The book discussion was marked by the surprise many of us felt to have enjoyed it. As passenger Linda Buckley expressed, she had no particular technical, mechanical or physics of flight knowledge that spurred any interest in the book and yet she found it very readable. Passenger Rosalee Reigle suggested that it was the author’s talent that held our interest, but other passengers suggested that might be taking credit away from the Wright brothers personas — that may not have dazzled us but certainly impressed us with the breadth of their knowledge and the strength of their focus. There were discussions of the intersections in history such as Wilbur being hit in the face by the most notorious murderer in Ohio; that Gutzon Borglum, the sculptor who designed Mount Rushmore was in the audience for Orville’s 57 and 1/2 circles; that Teddy Roosevelt could have had Selfridge’s seat on the flight that ended in disaster, and that a fashion design was created because Madame Berg tied a rope around her skirt. We all admired a valuable original rendering of the Wright Brothers’ Flyer that Geri cleverly scooped up for cheap on Amazon. We discussed Katherine’s strong presence in her brothers’ lives and the strange “spells” that caused Orville to disown her when she chose to marry and move away. There was great sharing of experiences in small planes and passenger Susan Andrews talked of her travel in a hot air balloon. I was fascinated by the fact that the French inventor and engineer, Clement Ader added the word avion to the French lexicon before an airplane existed. And passenger Sharon Gonzalez was repeatedly bewildered by passenger Melissa Alderton’s out of the wide blue yonder reference to Lee Bailey, not F. Lee Bailey.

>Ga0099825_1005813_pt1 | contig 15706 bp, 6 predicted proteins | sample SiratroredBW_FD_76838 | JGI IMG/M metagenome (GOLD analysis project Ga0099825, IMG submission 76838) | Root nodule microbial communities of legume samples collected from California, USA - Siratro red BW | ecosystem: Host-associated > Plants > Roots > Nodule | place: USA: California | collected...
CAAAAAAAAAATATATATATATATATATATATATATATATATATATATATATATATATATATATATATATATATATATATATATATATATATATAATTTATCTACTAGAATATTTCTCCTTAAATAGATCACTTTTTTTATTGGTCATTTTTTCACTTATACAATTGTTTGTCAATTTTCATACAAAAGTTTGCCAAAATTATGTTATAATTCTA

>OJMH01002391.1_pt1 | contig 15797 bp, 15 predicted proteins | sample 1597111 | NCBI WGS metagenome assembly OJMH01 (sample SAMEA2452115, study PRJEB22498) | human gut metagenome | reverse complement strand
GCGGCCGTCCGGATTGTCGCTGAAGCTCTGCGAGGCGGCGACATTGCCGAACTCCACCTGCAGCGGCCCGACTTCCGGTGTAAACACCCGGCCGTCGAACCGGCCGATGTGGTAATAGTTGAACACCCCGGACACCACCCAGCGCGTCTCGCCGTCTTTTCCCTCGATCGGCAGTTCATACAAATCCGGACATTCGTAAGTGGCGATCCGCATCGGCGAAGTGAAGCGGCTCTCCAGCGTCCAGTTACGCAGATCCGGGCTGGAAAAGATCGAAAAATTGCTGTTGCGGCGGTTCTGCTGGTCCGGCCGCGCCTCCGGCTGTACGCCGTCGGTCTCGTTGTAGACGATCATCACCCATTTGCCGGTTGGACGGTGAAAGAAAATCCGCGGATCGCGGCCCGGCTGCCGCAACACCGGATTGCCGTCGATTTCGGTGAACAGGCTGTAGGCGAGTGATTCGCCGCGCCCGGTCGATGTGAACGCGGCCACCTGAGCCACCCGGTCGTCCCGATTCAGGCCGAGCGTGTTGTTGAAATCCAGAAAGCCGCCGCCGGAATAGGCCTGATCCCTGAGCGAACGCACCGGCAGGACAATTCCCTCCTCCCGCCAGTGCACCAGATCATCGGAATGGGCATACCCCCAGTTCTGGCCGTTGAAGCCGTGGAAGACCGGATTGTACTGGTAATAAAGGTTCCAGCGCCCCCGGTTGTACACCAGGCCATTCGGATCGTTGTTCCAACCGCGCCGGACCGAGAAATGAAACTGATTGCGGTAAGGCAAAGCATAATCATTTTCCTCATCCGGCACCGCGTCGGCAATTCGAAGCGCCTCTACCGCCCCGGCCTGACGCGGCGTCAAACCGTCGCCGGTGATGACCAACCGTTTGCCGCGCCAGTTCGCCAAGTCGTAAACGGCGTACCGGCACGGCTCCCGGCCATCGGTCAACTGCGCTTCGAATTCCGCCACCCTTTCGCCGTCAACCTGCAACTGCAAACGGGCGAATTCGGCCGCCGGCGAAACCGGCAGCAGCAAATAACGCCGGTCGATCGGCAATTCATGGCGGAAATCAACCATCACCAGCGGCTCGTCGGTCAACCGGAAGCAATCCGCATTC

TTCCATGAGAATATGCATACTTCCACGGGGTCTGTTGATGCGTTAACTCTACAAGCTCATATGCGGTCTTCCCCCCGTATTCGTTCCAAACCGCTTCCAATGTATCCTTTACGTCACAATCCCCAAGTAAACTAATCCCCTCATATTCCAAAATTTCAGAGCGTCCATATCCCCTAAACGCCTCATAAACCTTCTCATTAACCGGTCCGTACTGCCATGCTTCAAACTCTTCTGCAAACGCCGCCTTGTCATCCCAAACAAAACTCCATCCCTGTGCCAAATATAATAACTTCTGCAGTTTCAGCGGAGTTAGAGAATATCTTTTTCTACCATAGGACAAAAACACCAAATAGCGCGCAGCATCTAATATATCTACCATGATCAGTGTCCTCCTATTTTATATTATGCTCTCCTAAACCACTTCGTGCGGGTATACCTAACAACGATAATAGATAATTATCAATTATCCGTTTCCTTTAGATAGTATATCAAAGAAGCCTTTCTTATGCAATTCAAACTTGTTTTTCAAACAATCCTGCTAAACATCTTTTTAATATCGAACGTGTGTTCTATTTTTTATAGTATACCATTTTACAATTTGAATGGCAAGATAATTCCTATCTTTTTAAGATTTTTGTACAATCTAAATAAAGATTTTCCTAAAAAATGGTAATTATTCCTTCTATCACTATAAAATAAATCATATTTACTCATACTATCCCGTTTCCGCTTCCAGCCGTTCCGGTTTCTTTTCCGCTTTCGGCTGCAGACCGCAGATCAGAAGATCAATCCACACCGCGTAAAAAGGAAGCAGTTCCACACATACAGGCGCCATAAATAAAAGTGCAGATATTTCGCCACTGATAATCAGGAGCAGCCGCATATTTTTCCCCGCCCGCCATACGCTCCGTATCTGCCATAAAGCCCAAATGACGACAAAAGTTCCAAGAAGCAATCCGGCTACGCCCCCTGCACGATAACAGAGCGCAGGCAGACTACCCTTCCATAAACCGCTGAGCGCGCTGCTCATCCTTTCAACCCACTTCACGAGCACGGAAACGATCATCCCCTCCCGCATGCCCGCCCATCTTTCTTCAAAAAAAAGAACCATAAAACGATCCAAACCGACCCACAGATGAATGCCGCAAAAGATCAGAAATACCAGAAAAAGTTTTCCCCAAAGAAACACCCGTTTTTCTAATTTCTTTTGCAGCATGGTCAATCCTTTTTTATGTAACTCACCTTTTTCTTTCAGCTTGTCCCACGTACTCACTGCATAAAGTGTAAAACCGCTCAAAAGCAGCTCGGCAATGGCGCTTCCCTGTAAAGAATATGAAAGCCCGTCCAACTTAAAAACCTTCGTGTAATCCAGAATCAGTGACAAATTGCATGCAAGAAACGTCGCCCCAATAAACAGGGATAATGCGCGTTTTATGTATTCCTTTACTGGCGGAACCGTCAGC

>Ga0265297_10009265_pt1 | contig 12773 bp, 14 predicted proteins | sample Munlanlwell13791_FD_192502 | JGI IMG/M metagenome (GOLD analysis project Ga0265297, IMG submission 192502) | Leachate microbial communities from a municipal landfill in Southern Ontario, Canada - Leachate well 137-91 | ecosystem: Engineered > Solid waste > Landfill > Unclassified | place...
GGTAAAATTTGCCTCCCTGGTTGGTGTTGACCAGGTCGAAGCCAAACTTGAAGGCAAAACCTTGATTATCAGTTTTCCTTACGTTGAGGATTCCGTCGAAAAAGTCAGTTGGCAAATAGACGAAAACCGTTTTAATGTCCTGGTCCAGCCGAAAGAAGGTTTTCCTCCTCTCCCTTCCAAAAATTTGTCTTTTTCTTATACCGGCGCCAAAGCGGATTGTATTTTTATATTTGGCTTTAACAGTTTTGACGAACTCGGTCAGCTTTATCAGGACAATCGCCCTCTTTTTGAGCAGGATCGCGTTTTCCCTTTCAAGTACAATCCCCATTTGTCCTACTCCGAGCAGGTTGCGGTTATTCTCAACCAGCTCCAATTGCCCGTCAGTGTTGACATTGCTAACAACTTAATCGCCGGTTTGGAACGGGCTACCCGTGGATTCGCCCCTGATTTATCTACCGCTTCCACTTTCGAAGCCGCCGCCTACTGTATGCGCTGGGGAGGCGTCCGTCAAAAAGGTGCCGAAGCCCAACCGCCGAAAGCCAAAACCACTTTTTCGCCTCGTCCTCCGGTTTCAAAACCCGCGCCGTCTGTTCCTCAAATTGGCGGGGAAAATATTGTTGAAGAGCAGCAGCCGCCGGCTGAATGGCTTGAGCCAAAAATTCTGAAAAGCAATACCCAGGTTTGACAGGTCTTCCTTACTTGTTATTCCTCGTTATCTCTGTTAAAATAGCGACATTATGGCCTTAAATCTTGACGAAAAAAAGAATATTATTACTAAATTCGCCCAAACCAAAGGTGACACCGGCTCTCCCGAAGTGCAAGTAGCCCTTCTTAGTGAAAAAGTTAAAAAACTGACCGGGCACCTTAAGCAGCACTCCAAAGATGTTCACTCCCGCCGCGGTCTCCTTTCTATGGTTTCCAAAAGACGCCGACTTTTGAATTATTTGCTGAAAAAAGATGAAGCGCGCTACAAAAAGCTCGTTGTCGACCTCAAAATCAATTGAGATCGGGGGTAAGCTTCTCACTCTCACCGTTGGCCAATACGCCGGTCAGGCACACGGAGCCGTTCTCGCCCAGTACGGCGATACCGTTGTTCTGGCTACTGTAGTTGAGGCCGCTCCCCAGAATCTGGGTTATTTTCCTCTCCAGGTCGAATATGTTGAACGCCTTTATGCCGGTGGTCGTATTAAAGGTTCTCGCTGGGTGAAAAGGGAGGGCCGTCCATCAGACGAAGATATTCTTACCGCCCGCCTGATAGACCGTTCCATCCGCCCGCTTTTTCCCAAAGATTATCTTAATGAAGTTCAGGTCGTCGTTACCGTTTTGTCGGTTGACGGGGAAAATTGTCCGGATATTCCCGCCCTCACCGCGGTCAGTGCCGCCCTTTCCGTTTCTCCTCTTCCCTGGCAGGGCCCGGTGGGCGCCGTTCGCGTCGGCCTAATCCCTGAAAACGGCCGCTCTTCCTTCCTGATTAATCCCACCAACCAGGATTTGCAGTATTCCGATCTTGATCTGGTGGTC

After some members had already deplaned, it was decided that the next meeting would take place at the home of passenger Mary Mabus on Tuesday, November 16 (because Chris already wrote it down and she has real trouble trying to change it) to discuss My Grandmother Asked Me to Tell You She’s Sorry by Frederik Backman.

Our manymanymany thanks to the Event Coordinator!